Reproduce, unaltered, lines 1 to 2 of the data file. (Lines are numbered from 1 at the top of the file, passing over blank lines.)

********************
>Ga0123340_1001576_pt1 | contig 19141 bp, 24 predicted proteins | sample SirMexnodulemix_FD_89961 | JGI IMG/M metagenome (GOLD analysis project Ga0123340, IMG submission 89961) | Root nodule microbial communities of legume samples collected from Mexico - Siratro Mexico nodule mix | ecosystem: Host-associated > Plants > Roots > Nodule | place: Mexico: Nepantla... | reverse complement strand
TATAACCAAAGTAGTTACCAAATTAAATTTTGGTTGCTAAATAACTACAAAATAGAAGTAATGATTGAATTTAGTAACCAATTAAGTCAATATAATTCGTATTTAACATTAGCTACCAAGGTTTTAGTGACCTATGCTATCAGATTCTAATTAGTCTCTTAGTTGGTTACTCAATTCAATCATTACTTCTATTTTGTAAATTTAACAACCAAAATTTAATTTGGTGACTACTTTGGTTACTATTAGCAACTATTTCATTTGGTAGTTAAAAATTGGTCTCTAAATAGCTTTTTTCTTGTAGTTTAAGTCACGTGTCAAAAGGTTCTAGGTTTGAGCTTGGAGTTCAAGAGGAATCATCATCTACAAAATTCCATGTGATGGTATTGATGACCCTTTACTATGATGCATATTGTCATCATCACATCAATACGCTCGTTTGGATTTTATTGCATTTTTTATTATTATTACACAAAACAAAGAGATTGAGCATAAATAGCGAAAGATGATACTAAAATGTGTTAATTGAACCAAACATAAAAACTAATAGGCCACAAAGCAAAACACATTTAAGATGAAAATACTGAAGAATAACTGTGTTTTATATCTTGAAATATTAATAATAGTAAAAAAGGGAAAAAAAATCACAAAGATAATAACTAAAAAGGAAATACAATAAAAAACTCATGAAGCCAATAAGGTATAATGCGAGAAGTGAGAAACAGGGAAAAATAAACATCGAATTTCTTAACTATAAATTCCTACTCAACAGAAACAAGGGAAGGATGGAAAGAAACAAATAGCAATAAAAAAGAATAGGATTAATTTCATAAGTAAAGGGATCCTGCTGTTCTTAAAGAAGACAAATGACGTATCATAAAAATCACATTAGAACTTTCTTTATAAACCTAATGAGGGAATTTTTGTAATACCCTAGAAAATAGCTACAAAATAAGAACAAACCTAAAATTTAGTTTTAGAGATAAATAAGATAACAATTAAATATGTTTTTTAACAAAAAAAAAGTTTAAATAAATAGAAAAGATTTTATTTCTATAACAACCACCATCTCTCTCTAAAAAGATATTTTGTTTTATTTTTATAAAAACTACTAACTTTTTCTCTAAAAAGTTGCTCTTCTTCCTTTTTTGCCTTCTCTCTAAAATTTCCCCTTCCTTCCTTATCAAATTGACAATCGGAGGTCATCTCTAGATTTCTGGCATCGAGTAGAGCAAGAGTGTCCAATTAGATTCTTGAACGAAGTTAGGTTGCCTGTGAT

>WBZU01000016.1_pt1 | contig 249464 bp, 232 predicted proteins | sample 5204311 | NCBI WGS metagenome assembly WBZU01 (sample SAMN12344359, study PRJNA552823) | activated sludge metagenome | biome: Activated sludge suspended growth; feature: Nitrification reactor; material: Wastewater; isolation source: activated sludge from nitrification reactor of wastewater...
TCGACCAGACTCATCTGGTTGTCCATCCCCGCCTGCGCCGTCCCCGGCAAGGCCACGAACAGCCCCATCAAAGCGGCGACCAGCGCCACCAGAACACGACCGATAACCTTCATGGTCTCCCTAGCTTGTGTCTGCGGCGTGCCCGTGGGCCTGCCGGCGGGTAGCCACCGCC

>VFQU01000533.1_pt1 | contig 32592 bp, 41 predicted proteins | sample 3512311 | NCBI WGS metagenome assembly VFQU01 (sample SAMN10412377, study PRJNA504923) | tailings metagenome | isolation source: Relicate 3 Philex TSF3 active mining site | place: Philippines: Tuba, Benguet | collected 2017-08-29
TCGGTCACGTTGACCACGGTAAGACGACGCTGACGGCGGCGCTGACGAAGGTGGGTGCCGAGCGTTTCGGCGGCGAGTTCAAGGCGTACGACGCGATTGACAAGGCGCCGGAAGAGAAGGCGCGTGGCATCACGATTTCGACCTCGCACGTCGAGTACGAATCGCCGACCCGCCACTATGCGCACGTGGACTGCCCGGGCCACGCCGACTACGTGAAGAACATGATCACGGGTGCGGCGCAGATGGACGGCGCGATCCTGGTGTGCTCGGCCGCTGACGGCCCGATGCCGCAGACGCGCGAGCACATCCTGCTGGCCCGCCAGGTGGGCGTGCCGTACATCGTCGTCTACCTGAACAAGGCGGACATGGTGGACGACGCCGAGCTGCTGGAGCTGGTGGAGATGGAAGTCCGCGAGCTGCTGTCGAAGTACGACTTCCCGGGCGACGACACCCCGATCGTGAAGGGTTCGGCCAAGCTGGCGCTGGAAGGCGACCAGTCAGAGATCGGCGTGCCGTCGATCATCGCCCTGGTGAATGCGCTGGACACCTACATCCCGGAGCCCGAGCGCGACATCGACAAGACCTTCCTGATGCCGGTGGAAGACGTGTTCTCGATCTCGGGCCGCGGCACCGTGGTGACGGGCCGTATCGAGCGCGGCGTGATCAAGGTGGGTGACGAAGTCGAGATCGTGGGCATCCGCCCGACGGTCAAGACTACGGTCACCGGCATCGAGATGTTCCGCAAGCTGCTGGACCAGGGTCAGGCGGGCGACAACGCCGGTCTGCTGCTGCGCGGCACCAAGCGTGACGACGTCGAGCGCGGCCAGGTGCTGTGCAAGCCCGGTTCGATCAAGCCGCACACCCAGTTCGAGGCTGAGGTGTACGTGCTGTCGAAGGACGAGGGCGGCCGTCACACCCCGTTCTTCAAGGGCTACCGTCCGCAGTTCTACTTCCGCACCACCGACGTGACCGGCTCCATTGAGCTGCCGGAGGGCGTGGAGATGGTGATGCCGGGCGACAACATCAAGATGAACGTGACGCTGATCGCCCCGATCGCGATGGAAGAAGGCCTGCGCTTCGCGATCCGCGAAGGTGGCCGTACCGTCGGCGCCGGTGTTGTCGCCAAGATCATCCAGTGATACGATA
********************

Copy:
>Ga0123340_1001576_pt1 | contig 19141 bp, 24 predicted proteins | sample SirMexnodulemix_FD_89961 | JGI IMG/M metagenome (GOLD analysis project Ga0123340, IMG submission 89961) | Root nodule microbial communities of legume samples collected from Mexico - Siratro Mexico nodule mix | ecosystem: Host-associated > Plants > Roots > Nodule | place: Mexico: Nepantla... | reverse complement strand
TATAACCAAAGTAGTTACCAAATTAAATTTTGGTTGCTAAATAACTACAAAATAGAAGTAATGATTGAATTTAGTAACCAATTAAGTCAATATAATTCGTATTTAACATTAGCTACCAAGGTTTTAGTGACCTATGCTATCAGATTCTAATTAGTCTCTTAGTTGGTTACTCAATTCAATCATTACTTCTATTTTGTAAATTTAACAACCAAAATTTAATTTGGTGACTACTTTGGTTACTATTAGCAACTATTTCATTTGGTAGTTAAAAATTGGTCTCTAAATAGCTTTTTTCTTGTAGTTTAAGTCACGTGTCAAAAGGTTCTAGGTTTGAGCTTGGAGTTCAAGAGGAATCATCATCTACAAAATTCCATGTGATGGTATTGATGACCCTTTACTATGATGCATATTGTCATCATCACATCAATACGCTCGTTTGGATTTTATTGCATTTTTTATTATTATTACACAAAACAAAGAGATTGAGCATAAATAGCGAAAGATGATACTAAAATGTGTTAATTGAACCAAACATAAAAACTAATAGGCCACAAAGCAAAACACATTTAAGATGAAAATACTGAAGAATAACTGTGTTTTATATCTTGAAATATTAATAATAGTAAAAAAGGGAAAAAAAATCACAAAGATAATAACTAAAAAGGAAATACAATAAAAAACTCATGAAGCCAATAAGGTATAATGCGAGAAGTGAGAAACAGGGAAAAATAAACATCGAATTTCTTAACTATAAATTCCTACTCAACAGAAACAAGGGAAGGATGGAAAGAAACAAATAGCAATAAAAAAGAATAGGATTAATTTCATAAGTAAAGGGATCCTGCTGTTCTTAAAGAAGACAAATGACGTATCATAAAAATCACATTAGAACTTTCTTTATAAACCTAATGAGGGAATTTTTGTAATACCCTAGAAAATAGCTACAAAATAAGAACAAACCTAAAATTTAGTTTTAGAGATAAATAAGATAACAATTAAATATGTTTTTTAACAAAAAAAAAGTTTAAATAAATAGAAAAGATTTTATTTCTATAACAACCACCATCTCTCTCTAAAAAGATATTTTGTTTTATTTTTATAAAAACTACTAACTTTTTCTCTAAAAAGTTGCTCTTCTTCCTTTTTTGCCTTCTCTCTAAAATTTCCCCTTCCTTCCTTATCAAATTGACAATCGGAGGTCATCTCTAGATTTCTGGCATCGAGTAGAGCAAGAGTGTCCAATTAGATTCTTGAACGAAGTTAGGTTGCCTGTGAT